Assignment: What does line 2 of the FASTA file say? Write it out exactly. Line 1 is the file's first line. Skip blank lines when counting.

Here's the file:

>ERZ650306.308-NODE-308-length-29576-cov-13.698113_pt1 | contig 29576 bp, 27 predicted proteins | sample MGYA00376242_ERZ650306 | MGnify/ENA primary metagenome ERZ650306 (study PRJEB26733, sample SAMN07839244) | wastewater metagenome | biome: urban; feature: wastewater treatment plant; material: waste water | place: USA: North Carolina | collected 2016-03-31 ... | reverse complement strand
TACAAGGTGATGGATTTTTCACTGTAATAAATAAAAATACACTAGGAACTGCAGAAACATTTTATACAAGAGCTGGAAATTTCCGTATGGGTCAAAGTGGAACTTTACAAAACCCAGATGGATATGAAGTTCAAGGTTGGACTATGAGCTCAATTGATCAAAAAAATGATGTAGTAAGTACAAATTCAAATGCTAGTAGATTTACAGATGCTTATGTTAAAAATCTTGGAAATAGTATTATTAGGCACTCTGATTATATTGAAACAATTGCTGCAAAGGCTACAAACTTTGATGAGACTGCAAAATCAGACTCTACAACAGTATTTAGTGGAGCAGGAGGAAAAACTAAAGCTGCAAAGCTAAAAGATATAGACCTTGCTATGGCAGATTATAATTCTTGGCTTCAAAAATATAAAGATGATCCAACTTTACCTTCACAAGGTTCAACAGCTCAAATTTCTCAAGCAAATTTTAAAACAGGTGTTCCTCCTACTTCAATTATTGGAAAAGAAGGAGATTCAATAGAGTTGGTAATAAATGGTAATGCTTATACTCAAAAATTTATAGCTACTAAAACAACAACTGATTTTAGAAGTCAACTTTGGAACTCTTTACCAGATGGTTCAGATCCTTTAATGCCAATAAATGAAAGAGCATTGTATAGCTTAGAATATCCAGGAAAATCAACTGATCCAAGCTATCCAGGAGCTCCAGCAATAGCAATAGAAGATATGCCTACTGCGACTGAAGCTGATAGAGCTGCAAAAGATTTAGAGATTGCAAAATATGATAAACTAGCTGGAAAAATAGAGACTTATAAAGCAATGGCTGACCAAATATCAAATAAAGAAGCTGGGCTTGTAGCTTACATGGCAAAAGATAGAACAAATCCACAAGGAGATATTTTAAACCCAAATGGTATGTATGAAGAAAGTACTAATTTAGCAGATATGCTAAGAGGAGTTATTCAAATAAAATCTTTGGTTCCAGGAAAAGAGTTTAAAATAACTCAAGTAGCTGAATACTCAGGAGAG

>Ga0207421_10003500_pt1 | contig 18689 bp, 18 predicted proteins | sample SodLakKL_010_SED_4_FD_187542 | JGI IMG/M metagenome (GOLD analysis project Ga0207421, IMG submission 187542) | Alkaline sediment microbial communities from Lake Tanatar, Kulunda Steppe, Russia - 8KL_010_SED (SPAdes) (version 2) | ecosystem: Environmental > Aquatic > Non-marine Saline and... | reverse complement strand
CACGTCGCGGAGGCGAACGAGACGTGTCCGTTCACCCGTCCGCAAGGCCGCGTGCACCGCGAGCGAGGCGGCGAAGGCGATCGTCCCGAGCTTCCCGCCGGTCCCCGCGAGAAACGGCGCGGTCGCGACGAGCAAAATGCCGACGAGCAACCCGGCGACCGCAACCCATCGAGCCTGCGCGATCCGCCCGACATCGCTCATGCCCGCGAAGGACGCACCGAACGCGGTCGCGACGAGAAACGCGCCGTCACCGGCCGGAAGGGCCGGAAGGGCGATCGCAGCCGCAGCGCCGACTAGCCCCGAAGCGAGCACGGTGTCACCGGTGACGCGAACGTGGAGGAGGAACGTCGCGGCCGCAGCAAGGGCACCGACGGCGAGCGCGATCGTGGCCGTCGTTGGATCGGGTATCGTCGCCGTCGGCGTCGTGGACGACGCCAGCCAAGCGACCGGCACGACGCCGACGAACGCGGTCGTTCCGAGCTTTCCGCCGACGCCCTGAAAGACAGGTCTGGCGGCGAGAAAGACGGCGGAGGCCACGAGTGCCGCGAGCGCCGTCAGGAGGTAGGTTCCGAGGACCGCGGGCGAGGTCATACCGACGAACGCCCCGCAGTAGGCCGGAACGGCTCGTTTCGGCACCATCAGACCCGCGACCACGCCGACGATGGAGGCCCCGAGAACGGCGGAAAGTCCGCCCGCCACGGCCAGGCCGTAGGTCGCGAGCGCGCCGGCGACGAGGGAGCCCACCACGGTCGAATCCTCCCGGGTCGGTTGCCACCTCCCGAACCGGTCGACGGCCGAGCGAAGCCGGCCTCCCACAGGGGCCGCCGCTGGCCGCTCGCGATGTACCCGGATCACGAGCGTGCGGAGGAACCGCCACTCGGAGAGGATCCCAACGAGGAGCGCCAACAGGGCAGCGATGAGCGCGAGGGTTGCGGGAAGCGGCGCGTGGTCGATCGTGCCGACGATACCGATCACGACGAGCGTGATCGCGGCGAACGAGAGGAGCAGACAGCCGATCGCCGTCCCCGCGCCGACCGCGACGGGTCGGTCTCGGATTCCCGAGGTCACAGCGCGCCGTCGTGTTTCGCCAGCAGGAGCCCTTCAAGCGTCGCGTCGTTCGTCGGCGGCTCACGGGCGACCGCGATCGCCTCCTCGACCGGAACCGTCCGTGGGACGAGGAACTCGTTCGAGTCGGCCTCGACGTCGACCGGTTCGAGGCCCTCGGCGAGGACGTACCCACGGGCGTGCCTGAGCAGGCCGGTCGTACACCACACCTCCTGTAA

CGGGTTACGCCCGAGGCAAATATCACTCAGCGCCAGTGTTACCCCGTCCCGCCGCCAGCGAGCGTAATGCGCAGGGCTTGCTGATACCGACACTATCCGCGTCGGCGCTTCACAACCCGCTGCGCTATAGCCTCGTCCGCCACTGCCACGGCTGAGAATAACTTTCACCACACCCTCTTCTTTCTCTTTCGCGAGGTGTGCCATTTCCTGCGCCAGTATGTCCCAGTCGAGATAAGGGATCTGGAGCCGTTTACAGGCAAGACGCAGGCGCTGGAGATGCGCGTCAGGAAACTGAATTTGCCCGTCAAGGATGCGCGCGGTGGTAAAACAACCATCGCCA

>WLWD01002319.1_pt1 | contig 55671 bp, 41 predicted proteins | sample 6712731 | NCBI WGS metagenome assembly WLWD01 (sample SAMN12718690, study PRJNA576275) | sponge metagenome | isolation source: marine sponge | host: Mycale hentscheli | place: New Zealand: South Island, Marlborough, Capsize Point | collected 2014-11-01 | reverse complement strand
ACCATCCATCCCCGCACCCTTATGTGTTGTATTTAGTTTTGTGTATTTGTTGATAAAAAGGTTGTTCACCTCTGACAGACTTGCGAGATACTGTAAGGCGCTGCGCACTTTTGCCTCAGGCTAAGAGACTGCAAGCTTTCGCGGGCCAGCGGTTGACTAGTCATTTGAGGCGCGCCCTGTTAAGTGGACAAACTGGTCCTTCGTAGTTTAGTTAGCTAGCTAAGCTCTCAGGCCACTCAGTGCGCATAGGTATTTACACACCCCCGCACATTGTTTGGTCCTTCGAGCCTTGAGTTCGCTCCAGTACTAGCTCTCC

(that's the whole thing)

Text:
TACAAGGTGATGGATTTTTCACTGTAATAAATAAAAATACACTAGGAACTGCAGAAACATTTTATACAAGAGCTGGAAATTTCCGTATGGGTCAAAGTGGAACTTTACAAAACCCAGATGGATATGAAGTTCAAGGTTGGACTATGAGCTCAATTGATCAAAAAAATGATGTAGTAAGTACAAATTCAAATGCTAGTAGATTTACAGATGCTTATGTTAAAAATCTTGGAAATAGTATTATTAGGCACTCTGATTATATTGAAACAATTGCTGCAAAGGCTACAAACTTTGATGAGACTGCAAAATCAGACTCTACAACAGTATTTAGTGGAGCAGGAGGAAAAACTAAAGCTGCAAAGCTAAAAGATATAGACCTTGCTATGGCAGATTATAATTCTTGGCTTCAAAAATATAAAGATGATCCAACTTTACCTTCACAAGGTTCAACAGCTCAAATTTCTCAAGCAAATTTTAAAACAGGTGTTCCTCCTACTTCAATTATTGGAAAAGAAGGAGATTCAATAGAGTTGGTAATAAATGGTAATGCTTATACTCAAAAATTTATAGCTACTAAAACAACAACTGATTTTAGAAGTCAACTTTGGAACTCTTTACCAGATGGTTCAGATCCTTTAATGCCAATAAATGAAAGAGCATTGTATAGCTTAGAATATCCAGGAAAATCAACTGATCCAAGCTATCCAGGAGCTCCAGCAATAGCAATAGAAGATATGCCTACTGCGACTGAAGCTGATAGAGCTGCAAAAGATTTAGAGATTGCAAAATATGATAAACTAGCTGGAAAAATAGAGACTTATAAAGCAATGGCTGACCAAATATCAAATAAAGAAGCTGGGCTTGTAGCTTACATGGCAAAAGATAGAACAAATCCACAAGGAGATATTTTAAACCCAAATGGTATGTATGAAGAAAGTACTAATTTAGCAGATATGCTAAGAGGAGTTATTCAAATAAAATCTTTGGTTCCAGGAAAAGAGTTTAAAATAACTCAAGTAGCTGAATACTCAGGAGAG